Facts are facts. The facts on Manitoba’s debt should worry you. They should worry the government, too, but they’re not paying attention.
Fact: our total provincial debt is long-past record levels, and growing. The Moody’s credit agency is worried, they changed the outlook on our credit rating to “negative” making it more expensive to borrow. Whether debt costs are reflected in taxes or higher Hydro bills, it is still us who pay.
Fact: none of the three New Democrats running for premier expects to rein in their borrowing. They haven’t even got a plan to balance the government’s annual accounts, ever.
The line you hear lately about government debt is that it’s cheaper than ever to borrow. But at the rate Manitoba is borrowing that’s like saying it’s cheaper than ever to get addicted to heroin. Economists say it’s smart to borrow in hard times and have surpluses in good times, but this Manitoba government racks up debt in good times too — putting hard times around the corner.
For three decades, interest rates have been dropping. That’s the only reason why the carrying costs for Manitoba’s debt, including Hydro, has yet to explode.
But interest rates are sure to go up eventually, they have been kept artificially low only by the concerted efforts of national central banks worried about the global economy. And, interest isn’t the only problem with government debt. Over time, as every year passes, the full debt principal on another year’s borrowing comes due. Not being able to repay that principal, we have to refinance.
Interest rates are now so low that even a small tick up will mean a big increase in debt servicing costs upon refinancing current debts. Suppose a future government has to refinance at a 6.5% rate in 10 years’ time. Taxpayers and ratepayers would suddenly be paying twice today’s interest rates for another 10 or 20 years, just to cover the damage from 2014-15 deficit and borrowing.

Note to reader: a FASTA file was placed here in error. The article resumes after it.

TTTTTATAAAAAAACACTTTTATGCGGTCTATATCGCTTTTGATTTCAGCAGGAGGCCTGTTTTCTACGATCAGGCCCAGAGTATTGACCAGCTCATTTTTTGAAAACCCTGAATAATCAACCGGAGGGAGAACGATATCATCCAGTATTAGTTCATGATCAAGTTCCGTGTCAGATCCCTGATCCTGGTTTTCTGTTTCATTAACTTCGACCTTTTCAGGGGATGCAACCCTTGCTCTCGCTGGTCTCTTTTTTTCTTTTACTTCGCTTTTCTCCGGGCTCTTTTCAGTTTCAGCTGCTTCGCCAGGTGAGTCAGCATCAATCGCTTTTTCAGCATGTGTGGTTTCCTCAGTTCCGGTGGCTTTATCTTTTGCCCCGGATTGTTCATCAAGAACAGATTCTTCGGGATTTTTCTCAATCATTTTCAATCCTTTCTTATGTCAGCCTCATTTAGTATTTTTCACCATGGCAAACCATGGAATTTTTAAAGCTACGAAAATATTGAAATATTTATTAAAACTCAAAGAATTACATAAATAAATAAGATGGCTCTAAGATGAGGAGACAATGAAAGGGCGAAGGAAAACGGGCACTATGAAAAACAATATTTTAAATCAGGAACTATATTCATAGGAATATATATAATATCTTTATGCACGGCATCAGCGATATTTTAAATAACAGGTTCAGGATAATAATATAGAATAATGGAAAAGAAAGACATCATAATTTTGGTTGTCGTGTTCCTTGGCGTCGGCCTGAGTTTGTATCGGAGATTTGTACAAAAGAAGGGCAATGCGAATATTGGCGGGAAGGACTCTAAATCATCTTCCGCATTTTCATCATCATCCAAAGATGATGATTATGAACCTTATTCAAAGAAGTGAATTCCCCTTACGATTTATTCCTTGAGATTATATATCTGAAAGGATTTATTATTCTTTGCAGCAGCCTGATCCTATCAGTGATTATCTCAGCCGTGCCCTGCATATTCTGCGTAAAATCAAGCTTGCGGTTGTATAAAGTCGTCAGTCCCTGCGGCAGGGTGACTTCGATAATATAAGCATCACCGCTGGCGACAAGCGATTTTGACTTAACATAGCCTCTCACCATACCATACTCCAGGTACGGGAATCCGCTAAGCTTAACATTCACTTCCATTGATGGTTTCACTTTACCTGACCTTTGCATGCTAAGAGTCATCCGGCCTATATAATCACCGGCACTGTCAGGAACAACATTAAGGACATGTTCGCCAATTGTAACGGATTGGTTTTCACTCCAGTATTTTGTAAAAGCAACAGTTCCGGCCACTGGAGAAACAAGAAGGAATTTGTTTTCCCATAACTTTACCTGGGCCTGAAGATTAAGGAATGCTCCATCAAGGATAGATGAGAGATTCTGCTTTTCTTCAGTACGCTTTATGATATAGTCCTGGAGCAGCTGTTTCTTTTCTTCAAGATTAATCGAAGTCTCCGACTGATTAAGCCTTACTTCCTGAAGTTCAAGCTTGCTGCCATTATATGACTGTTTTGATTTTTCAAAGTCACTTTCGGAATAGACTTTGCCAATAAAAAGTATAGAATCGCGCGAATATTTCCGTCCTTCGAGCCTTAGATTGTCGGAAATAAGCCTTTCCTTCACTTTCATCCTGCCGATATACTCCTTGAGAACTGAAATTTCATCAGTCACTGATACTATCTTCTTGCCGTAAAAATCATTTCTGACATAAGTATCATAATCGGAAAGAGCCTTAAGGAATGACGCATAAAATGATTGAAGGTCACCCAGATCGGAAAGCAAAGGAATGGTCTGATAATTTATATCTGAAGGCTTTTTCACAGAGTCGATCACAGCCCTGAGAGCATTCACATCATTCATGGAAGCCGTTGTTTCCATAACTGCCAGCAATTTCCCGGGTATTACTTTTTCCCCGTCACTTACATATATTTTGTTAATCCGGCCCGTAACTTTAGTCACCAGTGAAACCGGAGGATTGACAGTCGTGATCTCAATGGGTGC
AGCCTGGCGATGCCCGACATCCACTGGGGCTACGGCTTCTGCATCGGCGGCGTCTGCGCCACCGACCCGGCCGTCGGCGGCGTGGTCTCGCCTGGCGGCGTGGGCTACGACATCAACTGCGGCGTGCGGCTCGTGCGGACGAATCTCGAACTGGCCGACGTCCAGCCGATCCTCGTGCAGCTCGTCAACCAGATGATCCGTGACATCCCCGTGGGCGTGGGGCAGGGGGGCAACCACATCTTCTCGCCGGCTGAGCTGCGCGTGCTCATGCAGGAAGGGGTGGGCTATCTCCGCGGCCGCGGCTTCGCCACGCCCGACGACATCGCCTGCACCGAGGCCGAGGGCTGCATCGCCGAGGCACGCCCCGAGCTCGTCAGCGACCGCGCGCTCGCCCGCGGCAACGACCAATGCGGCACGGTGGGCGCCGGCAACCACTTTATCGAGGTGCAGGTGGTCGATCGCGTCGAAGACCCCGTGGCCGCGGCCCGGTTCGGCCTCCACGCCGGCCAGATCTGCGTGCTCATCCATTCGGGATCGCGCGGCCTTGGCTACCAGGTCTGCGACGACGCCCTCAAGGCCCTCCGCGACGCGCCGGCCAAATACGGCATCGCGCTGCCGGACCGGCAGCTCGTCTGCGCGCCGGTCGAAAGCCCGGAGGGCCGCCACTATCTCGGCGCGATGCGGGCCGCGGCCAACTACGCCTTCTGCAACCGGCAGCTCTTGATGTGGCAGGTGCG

Whether interest rates stay low for the next few years or begin their inevitable rise, every new dollar the government borrows is costing us now, and will cost the future more.
It doesn’t have to be this way. If Premier Selinger, Premier Ashton, Premier Oswald or their successors would simply promise to use early retirements and normal attrition to cut the size of Manitoba’s over-blown bureaucracy down to the national average, the provincial budget could be balanced quickly without forcing a single civil servant out before their time.
The NDP isn’t listening — yet. The way they’re piling on more debt is like the cliché of the frog who starts out in a cold pot of water on the stove. The frog’s temperature adjusts enough as you turn up the heat that it doesn’t know it’s boiling until it’s too late.
Science has proven that delaying escape doesn’t work with frogs. But it’s still trying to work that way with the Manitoba government. It’s now government policy to sit and wait until the pot boils before doing anything to jump out of it. Worse: the candidates for NDP leader are already saying they want to let that water boil for longer than we once thought possible.
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